Yellow-legged Gull & Other Gems of Winter at Quidi Vidi

Quidi Vidi lake, in eastern St. John’s, is the hub of local birding activity during winter (if not all year). The resident ducks are joined by many others as ponds & rivers around the city freeze up, and the small areas of open water at Quidi Vidi can provide great looks and photo opportunities with a a variety of interesting birds. Regular species there include Northern Pintail, Greater & Lesser Scaup, & Tufted Duck, among others. This winter they have been joined by more uncommon birds like a drake Wood Duck and a pair of Ring-necked Ducks. Very unusual have been as many as five Common Mergansers visiting the lake the past two weeks, providing great, close views that are very atypical for this normally wary species.

Ring-necked Ducks breed in Newfoundland, but are rarely easy to photograph. This drake has been hanging out in the relatively small patches of open water at Quidi Vidi since early February. - Photo: Jared Clarke (February 22. 2014)

Ring-necked Ducks breed in Newfoundland, but are rarely easy to photograph. This drake has been hanging out in the relatively small patches of open water at Quidi Vidi since early February.
– Photo: Jared Clarke (February 22. 2014)

Since this morning was the first chance I had to visit Quidi Vidi for several weeks, I was happy to find the mergansers, Ring-necked Ducks and the other divers hanging out there and providing some excellent photo opportunities.

Photo opportunities with Common Mergansers are few and far between ,since they usually stick to larger patches of open water and are very wary. A small group making regular visits to Quidi Vidi have been becoming more tolerant of people and allowing some great looks. - Photo: Jared Clarke (February 22. 2014)

Photo opportunities with Common Mergansers are few and far between ,since they usually stick to larger patches of open water and are very wary. A small group making regular visits to Quidi Vidi have been becoming more tolerant of people and allowing some great looks.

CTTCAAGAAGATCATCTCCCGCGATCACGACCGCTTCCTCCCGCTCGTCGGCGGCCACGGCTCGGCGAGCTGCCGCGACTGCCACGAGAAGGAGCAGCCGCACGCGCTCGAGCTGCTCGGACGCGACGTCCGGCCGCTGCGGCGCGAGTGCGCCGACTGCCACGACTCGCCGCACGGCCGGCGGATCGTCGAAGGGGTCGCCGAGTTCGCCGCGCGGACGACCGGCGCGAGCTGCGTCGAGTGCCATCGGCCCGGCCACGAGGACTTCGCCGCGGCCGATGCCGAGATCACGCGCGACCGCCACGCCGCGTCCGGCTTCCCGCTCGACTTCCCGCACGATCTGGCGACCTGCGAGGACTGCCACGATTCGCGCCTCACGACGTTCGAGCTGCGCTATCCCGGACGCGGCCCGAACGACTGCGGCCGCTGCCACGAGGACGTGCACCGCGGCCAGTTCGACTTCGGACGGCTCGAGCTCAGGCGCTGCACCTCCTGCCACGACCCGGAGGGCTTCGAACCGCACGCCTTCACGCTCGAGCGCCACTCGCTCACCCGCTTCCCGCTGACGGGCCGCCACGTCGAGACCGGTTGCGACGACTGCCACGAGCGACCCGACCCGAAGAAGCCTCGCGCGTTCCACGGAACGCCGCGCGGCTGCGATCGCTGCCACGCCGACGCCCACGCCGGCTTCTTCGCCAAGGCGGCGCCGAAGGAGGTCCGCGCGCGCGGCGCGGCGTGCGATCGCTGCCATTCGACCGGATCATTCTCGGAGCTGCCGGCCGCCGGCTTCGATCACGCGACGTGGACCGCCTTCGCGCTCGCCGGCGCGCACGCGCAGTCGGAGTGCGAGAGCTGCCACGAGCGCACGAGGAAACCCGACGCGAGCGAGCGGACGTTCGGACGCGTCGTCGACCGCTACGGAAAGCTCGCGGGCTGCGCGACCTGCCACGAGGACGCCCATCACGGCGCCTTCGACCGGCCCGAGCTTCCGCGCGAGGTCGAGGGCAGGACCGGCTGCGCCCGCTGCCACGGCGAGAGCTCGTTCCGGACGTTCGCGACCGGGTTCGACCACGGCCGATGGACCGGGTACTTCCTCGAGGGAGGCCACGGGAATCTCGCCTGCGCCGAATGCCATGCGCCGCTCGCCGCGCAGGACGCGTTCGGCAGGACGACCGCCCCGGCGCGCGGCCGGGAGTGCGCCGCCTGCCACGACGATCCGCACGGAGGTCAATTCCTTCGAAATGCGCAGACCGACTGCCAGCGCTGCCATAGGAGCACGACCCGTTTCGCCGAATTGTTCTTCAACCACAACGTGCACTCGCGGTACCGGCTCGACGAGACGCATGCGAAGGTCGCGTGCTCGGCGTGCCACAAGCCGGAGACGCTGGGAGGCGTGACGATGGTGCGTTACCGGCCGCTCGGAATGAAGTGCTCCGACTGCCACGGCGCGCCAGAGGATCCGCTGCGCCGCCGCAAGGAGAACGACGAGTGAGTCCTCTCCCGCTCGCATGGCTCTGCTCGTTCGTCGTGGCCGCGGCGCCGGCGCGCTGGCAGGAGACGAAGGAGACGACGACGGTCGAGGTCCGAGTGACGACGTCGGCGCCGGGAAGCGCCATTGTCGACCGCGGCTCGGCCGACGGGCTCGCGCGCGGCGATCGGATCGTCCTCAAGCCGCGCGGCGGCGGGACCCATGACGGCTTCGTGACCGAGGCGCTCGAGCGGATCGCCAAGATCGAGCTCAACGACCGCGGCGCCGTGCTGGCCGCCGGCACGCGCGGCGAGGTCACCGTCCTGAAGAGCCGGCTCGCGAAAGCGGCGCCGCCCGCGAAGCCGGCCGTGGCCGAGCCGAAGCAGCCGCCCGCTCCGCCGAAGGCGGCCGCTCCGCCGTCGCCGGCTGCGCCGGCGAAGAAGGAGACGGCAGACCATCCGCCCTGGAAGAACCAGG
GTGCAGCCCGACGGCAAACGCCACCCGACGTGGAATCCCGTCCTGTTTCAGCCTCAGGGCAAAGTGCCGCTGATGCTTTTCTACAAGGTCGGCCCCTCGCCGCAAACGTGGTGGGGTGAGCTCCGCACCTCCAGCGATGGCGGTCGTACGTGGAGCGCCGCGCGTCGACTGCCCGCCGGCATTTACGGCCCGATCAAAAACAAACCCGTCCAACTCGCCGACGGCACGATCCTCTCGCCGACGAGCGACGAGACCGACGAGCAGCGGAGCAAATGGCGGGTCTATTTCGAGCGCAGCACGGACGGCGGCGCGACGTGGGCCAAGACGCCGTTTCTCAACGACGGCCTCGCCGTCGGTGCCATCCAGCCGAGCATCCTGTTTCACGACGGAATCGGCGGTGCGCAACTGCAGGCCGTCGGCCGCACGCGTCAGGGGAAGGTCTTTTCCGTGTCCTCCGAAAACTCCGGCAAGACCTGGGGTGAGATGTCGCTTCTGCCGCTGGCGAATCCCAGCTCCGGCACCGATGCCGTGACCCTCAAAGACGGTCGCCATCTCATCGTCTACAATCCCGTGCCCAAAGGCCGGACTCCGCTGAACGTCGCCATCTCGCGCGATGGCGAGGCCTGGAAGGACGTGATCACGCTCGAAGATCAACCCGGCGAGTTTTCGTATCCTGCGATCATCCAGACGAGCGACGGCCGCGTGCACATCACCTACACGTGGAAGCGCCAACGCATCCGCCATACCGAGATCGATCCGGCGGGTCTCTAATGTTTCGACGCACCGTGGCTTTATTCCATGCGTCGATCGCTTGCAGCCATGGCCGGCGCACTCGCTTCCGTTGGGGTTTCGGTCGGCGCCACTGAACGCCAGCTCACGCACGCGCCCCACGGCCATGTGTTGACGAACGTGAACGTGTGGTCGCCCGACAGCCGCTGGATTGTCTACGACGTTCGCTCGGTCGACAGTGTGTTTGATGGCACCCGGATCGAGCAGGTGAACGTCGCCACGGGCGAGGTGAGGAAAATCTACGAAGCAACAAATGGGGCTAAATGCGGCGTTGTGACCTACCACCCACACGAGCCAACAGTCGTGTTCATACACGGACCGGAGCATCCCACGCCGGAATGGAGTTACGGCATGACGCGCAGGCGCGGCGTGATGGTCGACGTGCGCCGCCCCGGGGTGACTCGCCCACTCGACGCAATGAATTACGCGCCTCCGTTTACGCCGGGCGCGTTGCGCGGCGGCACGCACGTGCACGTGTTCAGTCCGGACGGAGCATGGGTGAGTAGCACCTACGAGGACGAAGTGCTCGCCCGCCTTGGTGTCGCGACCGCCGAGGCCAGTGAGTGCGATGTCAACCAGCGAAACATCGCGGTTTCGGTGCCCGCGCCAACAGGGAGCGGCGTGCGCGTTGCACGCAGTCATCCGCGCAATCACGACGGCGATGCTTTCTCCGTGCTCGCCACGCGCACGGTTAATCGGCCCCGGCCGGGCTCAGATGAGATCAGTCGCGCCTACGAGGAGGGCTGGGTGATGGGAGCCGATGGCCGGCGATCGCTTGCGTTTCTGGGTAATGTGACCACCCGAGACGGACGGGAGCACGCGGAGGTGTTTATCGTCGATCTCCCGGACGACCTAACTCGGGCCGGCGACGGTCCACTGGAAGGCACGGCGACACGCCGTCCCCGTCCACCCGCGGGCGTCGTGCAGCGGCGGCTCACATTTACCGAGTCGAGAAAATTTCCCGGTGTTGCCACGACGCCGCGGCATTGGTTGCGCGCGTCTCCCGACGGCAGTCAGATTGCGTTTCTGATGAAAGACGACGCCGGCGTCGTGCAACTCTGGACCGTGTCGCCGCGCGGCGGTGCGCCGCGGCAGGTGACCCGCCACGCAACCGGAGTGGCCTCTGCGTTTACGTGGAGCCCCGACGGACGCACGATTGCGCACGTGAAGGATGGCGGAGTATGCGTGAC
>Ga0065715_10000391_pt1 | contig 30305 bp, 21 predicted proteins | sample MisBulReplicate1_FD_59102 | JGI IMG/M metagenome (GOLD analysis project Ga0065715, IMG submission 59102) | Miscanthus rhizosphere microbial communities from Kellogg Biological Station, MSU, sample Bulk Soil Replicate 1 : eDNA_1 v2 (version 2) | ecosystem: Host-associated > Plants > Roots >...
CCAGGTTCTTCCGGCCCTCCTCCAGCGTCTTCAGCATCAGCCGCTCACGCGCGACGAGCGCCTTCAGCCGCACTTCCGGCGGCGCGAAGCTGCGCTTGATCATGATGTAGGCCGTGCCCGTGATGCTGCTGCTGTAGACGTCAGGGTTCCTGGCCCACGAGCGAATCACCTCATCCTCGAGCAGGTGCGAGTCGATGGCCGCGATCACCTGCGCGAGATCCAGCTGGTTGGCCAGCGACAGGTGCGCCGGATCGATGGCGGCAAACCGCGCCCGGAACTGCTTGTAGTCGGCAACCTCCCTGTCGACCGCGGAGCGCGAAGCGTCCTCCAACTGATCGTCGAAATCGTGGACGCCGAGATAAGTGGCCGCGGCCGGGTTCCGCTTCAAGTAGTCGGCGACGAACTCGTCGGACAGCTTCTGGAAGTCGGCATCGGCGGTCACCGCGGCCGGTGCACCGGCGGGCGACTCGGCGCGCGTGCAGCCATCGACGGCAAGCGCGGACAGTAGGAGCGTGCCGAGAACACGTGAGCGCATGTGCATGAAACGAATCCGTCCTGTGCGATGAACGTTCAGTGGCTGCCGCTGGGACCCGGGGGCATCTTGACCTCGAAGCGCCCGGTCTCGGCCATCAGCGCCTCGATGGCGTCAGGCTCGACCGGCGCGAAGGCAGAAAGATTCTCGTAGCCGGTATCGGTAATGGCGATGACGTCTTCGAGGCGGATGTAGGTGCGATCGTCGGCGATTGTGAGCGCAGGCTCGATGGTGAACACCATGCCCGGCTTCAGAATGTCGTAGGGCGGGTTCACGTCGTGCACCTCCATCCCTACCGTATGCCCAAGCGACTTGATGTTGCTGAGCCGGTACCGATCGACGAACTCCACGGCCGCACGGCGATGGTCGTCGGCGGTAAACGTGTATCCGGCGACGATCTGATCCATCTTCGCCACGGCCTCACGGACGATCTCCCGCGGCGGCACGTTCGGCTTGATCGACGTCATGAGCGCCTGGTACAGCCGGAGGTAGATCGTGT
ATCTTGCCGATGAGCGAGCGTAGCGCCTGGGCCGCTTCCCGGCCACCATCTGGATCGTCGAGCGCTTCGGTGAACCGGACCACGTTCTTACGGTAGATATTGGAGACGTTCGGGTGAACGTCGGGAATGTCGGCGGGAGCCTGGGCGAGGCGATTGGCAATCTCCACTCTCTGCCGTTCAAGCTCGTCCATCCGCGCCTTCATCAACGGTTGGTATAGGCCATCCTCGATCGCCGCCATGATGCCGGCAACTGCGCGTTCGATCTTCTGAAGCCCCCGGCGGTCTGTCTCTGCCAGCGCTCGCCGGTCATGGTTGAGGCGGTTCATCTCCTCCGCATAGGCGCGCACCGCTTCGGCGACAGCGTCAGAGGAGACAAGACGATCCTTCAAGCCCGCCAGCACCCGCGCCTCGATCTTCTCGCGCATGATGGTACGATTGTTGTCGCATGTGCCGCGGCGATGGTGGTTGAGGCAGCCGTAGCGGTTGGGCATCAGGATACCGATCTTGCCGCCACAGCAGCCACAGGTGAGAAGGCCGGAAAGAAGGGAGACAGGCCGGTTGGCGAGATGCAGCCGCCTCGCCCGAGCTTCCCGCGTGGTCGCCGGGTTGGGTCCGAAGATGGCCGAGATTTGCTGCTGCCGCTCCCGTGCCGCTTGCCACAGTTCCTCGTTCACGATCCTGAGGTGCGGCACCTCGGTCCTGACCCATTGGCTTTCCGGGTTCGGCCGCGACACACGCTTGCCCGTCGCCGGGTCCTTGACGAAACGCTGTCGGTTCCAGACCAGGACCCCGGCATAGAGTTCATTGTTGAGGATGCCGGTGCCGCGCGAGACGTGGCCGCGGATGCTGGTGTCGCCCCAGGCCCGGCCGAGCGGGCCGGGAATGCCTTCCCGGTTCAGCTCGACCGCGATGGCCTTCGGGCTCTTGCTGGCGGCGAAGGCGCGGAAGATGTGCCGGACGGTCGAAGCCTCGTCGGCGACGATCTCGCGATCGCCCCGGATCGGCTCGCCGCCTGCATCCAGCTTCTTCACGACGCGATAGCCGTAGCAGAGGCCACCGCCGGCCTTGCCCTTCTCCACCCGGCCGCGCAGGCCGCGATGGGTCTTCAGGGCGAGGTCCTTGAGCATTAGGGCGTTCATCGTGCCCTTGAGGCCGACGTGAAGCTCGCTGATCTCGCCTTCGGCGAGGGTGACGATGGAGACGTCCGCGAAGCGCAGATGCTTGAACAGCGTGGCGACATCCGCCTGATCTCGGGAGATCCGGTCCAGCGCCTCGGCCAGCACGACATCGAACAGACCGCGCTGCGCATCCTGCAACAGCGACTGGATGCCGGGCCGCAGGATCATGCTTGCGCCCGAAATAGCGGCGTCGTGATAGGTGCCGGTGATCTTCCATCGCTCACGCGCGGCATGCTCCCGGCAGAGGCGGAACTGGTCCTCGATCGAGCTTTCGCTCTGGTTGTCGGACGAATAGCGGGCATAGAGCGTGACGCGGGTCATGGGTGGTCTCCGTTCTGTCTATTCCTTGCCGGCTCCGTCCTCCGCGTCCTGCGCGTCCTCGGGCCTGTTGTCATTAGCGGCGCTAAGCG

– Photo: Jared Clarke (February 22. 2014)

But my main reason for visiting this morning was to look for the adult Yellow-legged Gull which has been so elusive all winter. It has only been seen a handful of times since it was first discovered in late October, but in had been reported at Quidi Vidi each of the past three mornings. I only had a couple hours before having to return home for family obligations, so I was hoping it stuck to its apparent schedule. And sure enough, at ~9:40am I caught sight of this classy looking gull flying in. It landed on the “beach” at the Virginia River outflow, just 20m or so from where I and a handful of other hopeful birders were set up. I managed some decent photos (despite the fact its legs were consistently obscured by snow and/or water) before it moved further away to rest on the nearby ice and eventually flew off when the rest of the gulls were flushed by an eagle. Great start to the weekend!!

The Yellow-legged Gull is, in my opinion, one of the classiest looking gulls out there (and I do love gulls!). The combination of bright yellow bill and legs, brilliant red gony spot, and that magic shade of grey add up to one beautiful bird. - Photo: Jared Clarke (February 22. 2014)

The Yellow-legged Gull (right) is, in my opinion, one of the classiest looking gulls out there (and I do love gulls!). The combination of bright yellow bill and legs, brilliant red gony spot, and that magic shade of grey add up to one beautiful bird.
– Photo: Jared Clarke (February 22. 2014)

Note the single white mirror on P10 and the extensive black in the wingtip of this Yellow-legged Gull (especially compared to the Herring Gull wingtip visible at far left). - Photo: Jared Clarke (February 22. 2014)

Note the single white mirror on P10 and the extensive black in the wingtip of this Yellow-legged Gull (especially compared to the Herring Gull wingtip visible at far left).
– Photo: Jared Clarke (February 22. 2014)

YLGU_Feb222014_2021COME_Feb222014_1447 COME_Feb222014_1593 COME_Feb-222014_1478

Advertisements

Leave a Reply

Fill in your details below or click an icon to log in:

WordPress.com Logo

You are commenting using your WordPress.com account. Log Out / Change )

Twitter picture

You are commenting using your Twitter account. Log Out / Change )

Facebook photo

You are commenting using your Facebook account. Log Out / Change )

Google+ photo

You are commenting using your Google+ account. Log Out / Change )

Connecting to %s